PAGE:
Department of Chemistry

West Chester University

Chemistry Information
Office: 119 Schmucker
Science Center South
West Chester, PA 19383
Phone (610) 436-2631
Fax (610) 436-2890
Email: Department Chair


Facilities

Facilities Available for
Student Research and Chemistry
Courses

The department has a variety of modern scientific instruments, all of which are used in teaching and undergraduate student research. You will learn to operate and interpret results from many state-of-the-art instruments, such as gas and liquid chromatographs, including a number of chromatographs interfaced with other equipment (e.g., mass spectrometry), Fourier-transform infrared spectrometers, 60 MHz and our 400 MHz nuclear magnetic resonance spectrometers, ultraviolet-visible spectrometers, atomic absorption spectrometers, a differential scanning calorimeter, and a mass spectrometer.

One of the most recent upgrades is a Bruker D2 Phaser X-ray diffractometer. X-ray powder diffraction is a powerful technique for determing the structure of solids as well as their chemical composition.

In addition, many students will have the opportunity to use the department's other specialized instruments (thermogravimetric analyzer, catalyst evaluation facility, cyclic voltammeter, particle size analyzer, atmospheric sampler, titration microcalorimeter, etc.), as well as instruments housed in other departments and available for student use, such as transmission and scanning electron microscopes, laser scanning confocal microscope, analytical ultracentrifuge, scintillation counter and X-ray fluorescence spectrometer. The microscopy facilities are housed within the Center for Microanalysis & Imaging Research & Training (CMIRT), a powerful resource at West Chester for the investigation of the microscopic structure of matter.

Here is a partial list of instruments available within the Department and the affiliated Center for Microanalysis & Imaging Research & Training (CMIRT)

  1. Bruker Avance III 400 MHz nuclear magnetic resonance spectrometer (NMR) as well as a second 90 MHz NMR
  2. FEI Quanta 400 environmental scanning electron microscope (ESEM)
  3. Oxford INCA energy dispersive X-ray spectrometer (EDS)
  4. FEI Tecnai T12T transmission electron microscope (TEM)
  5. Bruker D2 Phaser X-ray diffractometer (XRD)
  6. Tousimis AutoSamDri 815 critical point drier
  7. Cary 300 Bio UV/Vis spectrometer with diffuse reflectance attachment and thermostat as well as multiple other UV/Vis spectrometers
  8. Cary Eclipse fluorometer with solid sample holder and thermostat
  9. Multiple gas chromatographic instruments (GC-MS and GC-FID
  10. Micromass Quattro II Liquid chromatrograph (LC-MS)
  11. Multple high performance liquid chromatagraphs (HPLC)
  12. Nicolet Protege 460 Fourier transform infrared (FTIR) spectrometer with diffuse reflectance and attenuated total reflectance attachments
  13. Multiple other IR spectrometers
  14. Perkin Elmer AAnalyst 800 Atomic absorption spectrometer (AA)
  15. Quanta Ray INDI-HG-205 Nd:YAG nanosecond pulsed laser with second and third harmonic generation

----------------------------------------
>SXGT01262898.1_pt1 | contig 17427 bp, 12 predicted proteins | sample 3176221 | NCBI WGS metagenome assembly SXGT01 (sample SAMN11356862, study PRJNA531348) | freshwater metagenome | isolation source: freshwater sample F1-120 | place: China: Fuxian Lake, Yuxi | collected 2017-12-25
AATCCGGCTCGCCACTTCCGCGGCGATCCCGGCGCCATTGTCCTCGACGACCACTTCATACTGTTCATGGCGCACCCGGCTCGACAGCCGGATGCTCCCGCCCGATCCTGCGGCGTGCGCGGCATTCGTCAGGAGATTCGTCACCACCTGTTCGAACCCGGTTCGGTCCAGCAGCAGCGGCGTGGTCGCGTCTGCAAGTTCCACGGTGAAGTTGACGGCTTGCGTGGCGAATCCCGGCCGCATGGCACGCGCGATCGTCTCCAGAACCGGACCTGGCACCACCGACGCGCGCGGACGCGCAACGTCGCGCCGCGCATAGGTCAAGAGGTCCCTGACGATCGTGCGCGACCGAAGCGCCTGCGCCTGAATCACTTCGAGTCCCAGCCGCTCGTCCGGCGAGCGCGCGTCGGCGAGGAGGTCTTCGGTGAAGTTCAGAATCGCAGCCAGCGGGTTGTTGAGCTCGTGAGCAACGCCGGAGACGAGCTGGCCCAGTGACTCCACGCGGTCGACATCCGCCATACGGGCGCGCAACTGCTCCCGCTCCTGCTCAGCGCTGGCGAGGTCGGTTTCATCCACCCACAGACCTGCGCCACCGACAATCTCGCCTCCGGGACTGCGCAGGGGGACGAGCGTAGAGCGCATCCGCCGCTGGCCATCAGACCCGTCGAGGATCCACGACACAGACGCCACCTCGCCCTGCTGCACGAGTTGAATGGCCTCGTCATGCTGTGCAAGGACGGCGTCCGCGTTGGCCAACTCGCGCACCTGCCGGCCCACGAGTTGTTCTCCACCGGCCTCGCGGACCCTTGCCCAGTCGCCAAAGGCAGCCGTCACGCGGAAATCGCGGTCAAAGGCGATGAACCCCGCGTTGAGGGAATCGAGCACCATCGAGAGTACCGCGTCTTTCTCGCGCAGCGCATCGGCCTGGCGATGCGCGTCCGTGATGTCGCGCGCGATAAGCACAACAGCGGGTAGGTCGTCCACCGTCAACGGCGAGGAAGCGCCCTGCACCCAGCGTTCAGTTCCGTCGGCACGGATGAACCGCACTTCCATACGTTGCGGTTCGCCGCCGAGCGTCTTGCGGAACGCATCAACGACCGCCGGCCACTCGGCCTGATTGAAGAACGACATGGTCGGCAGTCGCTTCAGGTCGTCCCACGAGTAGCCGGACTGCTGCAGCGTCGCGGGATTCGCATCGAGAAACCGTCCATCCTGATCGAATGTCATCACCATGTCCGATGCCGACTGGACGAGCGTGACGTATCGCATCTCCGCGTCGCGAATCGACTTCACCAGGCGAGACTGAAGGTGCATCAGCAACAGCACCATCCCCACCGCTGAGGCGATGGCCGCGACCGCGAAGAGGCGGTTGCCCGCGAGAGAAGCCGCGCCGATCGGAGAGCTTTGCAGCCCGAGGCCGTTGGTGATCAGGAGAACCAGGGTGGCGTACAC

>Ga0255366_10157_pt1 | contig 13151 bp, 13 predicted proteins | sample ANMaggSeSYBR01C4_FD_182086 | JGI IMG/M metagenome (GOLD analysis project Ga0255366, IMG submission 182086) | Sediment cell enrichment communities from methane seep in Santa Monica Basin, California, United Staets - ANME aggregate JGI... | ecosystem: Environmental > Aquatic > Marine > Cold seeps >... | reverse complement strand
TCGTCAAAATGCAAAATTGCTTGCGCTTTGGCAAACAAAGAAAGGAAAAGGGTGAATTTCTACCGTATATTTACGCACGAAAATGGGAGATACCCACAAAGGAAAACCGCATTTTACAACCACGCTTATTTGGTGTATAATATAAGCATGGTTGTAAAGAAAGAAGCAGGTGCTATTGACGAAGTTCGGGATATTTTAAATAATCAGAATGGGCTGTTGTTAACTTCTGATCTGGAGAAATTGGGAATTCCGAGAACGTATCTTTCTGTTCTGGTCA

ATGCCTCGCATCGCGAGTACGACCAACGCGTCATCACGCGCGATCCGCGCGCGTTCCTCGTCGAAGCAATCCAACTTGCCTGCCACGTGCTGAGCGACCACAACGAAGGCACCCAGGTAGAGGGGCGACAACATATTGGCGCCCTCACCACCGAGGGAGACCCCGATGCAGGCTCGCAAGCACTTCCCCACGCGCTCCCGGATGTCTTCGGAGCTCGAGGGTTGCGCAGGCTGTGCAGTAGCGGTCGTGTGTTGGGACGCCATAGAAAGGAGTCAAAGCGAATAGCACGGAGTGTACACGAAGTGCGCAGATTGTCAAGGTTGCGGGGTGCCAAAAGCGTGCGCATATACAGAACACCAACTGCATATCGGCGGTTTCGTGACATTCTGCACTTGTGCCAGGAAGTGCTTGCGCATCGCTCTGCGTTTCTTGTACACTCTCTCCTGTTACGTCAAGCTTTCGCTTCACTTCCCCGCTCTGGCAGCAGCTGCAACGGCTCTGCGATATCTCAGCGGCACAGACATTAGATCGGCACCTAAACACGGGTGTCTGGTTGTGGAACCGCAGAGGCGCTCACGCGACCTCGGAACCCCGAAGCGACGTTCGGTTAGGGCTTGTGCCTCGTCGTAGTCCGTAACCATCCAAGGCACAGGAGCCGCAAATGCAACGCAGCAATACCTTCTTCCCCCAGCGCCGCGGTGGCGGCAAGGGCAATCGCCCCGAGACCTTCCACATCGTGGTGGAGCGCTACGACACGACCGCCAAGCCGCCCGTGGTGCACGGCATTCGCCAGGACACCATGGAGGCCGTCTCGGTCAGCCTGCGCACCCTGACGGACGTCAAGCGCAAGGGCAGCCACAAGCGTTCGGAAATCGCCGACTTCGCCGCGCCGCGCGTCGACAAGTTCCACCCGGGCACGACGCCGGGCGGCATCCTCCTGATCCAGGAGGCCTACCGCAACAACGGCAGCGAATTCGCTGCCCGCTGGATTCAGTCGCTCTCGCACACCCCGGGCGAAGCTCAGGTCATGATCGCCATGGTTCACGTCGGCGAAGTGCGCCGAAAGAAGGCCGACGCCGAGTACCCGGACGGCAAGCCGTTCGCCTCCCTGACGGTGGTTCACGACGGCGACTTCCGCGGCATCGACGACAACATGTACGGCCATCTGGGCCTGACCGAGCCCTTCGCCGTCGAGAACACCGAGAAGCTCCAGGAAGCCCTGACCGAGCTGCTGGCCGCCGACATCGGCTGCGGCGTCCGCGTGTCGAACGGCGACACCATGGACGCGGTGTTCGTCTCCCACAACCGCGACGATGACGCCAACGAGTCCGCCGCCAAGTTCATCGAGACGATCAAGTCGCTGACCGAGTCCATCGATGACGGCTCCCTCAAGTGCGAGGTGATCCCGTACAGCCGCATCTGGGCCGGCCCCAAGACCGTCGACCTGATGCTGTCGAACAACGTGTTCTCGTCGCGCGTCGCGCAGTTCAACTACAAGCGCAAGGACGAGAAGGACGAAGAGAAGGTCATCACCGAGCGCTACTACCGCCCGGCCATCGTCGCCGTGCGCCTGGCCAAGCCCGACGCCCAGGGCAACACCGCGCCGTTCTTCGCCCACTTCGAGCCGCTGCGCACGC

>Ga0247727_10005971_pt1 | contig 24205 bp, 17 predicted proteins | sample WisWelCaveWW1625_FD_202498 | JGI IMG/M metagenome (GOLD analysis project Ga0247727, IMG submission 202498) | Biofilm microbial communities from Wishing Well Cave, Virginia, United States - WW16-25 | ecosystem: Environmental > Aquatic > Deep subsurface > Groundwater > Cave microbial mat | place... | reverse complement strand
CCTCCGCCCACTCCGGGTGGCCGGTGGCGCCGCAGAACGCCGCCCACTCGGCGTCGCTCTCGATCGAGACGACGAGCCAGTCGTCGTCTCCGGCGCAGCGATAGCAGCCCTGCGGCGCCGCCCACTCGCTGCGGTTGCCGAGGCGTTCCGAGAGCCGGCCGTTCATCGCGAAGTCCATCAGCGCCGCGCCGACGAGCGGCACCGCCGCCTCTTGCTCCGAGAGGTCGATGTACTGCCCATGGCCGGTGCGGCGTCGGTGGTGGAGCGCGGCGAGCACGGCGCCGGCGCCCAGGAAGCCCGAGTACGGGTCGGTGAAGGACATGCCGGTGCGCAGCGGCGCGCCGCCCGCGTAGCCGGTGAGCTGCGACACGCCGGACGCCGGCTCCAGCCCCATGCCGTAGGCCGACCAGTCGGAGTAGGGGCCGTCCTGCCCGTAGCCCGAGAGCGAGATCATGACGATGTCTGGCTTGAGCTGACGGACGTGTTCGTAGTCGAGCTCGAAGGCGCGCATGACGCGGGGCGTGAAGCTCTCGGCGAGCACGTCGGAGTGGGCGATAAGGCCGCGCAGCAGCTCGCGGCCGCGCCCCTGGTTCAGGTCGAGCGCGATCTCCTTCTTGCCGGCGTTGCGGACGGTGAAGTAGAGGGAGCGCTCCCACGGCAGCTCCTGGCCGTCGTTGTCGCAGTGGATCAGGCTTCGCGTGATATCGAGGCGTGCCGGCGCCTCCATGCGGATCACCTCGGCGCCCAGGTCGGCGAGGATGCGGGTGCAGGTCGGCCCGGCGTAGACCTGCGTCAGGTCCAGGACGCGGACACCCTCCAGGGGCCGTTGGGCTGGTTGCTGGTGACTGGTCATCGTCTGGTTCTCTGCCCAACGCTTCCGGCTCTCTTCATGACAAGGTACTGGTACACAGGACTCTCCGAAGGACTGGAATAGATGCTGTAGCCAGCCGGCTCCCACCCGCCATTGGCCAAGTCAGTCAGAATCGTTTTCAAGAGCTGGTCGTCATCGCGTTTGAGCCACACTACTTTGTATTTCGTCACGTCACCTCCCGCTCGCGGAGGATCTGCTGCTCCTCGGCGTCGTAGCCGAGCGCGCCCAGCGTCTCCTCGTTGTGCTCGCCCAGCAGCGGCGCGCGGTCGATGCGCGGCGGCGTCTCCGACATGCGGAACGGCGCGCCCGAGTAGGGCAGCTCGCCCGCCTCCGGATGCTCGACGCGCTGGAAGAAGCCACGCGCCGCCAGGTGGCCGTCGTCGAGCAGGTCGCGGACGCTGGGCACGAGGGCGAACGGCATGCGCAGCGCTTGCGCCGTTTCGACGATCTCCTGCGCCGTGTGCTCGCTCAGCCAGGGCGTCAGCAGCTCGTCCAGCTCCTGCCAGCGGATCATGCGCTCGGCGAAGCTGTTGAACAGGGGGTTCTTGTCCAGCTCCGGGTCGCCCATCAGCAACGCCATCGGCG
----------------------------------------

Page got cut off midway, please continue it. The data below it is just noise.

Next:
16. Multiple optical microscopes of types including polarized light (PLM), compound and stereo microscopes
  17. Gel electrophoresis
  18. Polymerase chain reaction (PCR) analysis
  19. Handheld Innova XRF avenger X-ray fluorescence (XRF) tool
  20. Mettler Toledo DSC821e differential scanning calorimeter
  21. TA Instruments TGA 2050 thermogravimetric analyzer
  22. Wyatt Technologies light scattering detection instrument (Wyatt QELS, Optilab DSP and Dawn EOS) attached to a Perkin Elmer Series 200 HPLC
  23. Smiths Detection ion mobility spectrometer

 

Green light from a Nd:YAG laser scatters off optics. Several low power cw lasers and one high powered nanosecond pulsed laser are available in our Quantum Chemistry Laboratory.

Green Laser
Justin working with FTIR

 

Justin Hartline using a diffuse reflectance attachment on the FTIR spectrometer to measure the infrared spectrum of a porous silicon sample.

 

Bryan Kelly evaporating a 4 nm thick film of a Au/Pd alloy onto a porous silicon thin film to prepare it for scanning electron microscopy analysis.

Brian working with coater
Maria working with light scattering

 

Maria Angelella working with Dr. James Falcone on research involving silicates.

Much of Maria's work is performed on our Nicolet Fourier Transform Infrared (FTIR) Spectrometer. FTIR spectroscopy is a versatile technique that allows us to identify compounds by investigating their vibrational properties. Our spectrometer is equipped not only for transmission experiments but also it can perform attentuated total reflectance (ATR) and diffuse reflectance (DRIFTS) measurements.

 

 

Bryan Kelly placing a porous silicon sample into the scanning electron microscopy to perform structural analysis. This instrument is located in the Center for Microanalysis and Imaging, Research and Training (CMIRT).

Brian workin with the SEM

 

A glovebox in Dr. Felix Goodson's polymer chemistry laboratory. Both a dry box and a wet box are available for a range of synthetic processes.

 

Glassware used for synthesis in the polymer chemistry laboratory.

Glass lattice
HPLC

 

Dina Performing Analytical Separations on a High Performance Liquid Chromatograph in the Chromatography Laboratory .

 

Andria Styborski using the Gas Chromatograph/Mass Spectrometer in one of the Analytical Laboratories

GCMS
Chromatography is an extremely powerful and varied technique that is used to separate the components in a mixture. It is a technique that is essential to both analytical chemistry as well as synthetic chemistry. Here's a tutorial on chromatography.
Balancing act

 

Elizabeth using one of the many analytical balances in the Chemistry department.

 

Tube furnace in the Thermal Treatment Laboratory.

Tube furnace
Ion analyzer

 

Ion Analyzer in one of the Instrument Laboratories.